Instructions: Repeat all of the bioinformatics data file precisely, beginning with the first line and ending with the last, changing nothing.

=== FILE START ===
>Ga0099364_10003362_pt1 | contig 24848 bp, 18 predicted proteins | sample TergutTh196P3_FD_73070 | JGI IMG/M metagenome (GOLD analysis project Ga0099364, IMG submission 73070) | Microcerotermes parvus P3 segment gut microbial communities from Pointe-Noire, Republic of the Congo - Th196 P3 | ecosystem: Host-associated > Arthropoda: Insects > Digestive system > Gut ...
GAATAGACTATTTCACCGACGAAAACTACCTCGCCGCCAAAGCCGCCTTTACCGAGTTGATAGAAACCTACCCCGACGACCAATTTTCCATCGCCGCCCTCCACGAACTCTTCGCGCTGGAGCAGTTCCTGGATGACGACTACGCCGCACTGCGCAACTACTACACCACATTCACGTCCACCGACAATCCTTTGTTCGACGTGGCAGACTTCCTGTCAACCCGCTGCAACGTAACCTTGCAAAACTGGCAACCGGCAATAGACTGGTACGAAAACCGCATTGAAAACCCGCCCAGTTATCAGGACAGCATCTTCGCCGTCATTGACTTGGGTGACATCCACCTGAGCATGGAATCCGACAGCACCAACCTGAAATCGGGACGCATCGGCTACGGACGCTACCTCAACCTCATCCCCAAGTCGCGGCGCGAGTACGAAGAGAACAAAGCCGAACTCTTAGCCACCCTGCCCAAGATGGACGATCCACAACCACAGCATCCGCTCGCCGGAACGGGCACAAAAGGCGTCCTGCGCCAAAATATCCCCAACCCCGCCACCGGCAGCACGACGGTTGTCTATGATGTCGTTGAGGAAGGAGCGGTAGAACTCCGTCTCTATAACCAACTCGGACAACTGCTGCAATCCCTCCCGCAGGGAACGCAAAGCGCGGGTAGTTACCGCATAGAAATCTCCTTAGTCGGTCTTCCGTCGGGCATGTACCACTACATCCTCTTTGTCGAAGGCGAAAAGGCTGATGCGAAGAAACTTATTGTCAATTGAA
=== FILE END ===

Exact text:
>Ga0099364_10003362_pt1 | contig 24848 bp, 18 predicted proteins | sample TergutTh196P3_FD_73070 | JGI IMG/M metagenome (GOLD analysis project Ga0099364, IMG submission 73070) | Microcerotermes parvus P3 segment gut microbial communities from Pointe-Noire, Republic of the Congo - Th196 P3 | ecosystem: Host-associated > Arthropoda: Insects > Digestive system > Gut ...
GAATAGACTATTTCACCGACGAAAACTACCTCGCCGCCAAAGCCGCCTTTACCGAGTTGATAGAAACCTACCCCGACGACCAATTTTCCATCGCCGCCCTCCACGAACTCTTCGCGCTGGAGCAGTTCCTGGATGACGACTACGCCGCACTGCGCAACTACTACACCACATTCACGTCCACCGACAATCCTTTGTTCGACGTGGCAGACTTCCTGTCAACCCGCTGCAACGTAACCTTGCAAAACTGGCAACCGGCAATAGACTGGTACGAAAACCGCATTGAAAACCCGCCCAGTTATCAGGACAGCATCTTCGCCGTCATTGACTTGGGTGACATCCACCTGAGCATGGAATCCGACAGCACCAACCTGAAATCGGGACGCATCGGCTACGGACGCTACCTCAACCTCATCCCCAAGTCGCGGCGCGAGTACGAAGAGAACAAAGCCGAACTCTTAGCCACCCTGCCCAAGATGGACGATCCACAACCACAGCATCCGCTCGCCGGAACGGGCACAAAAGGCGTCCTGCGCCAAAATATCCCCAACCCCGCCACCGGCAGCACGACGGTTGTCTATGATGTCGTTGAGGAAGGAGCGGTAGAACTCCGTCTCTATAACCAACTCGGACAACTGCTGCAATCCCTCCCGCAGGGAACGCAAAGCGCGGGTAGTTACCGCATAGAAATCTCCTTAGTCGGTCTTCCGTCGGGCATGTACCACTACATCCTCTTTGTCGAAGGCGAAAAGGCTGATGCGAAGAAACTTATTGTCAATTGAA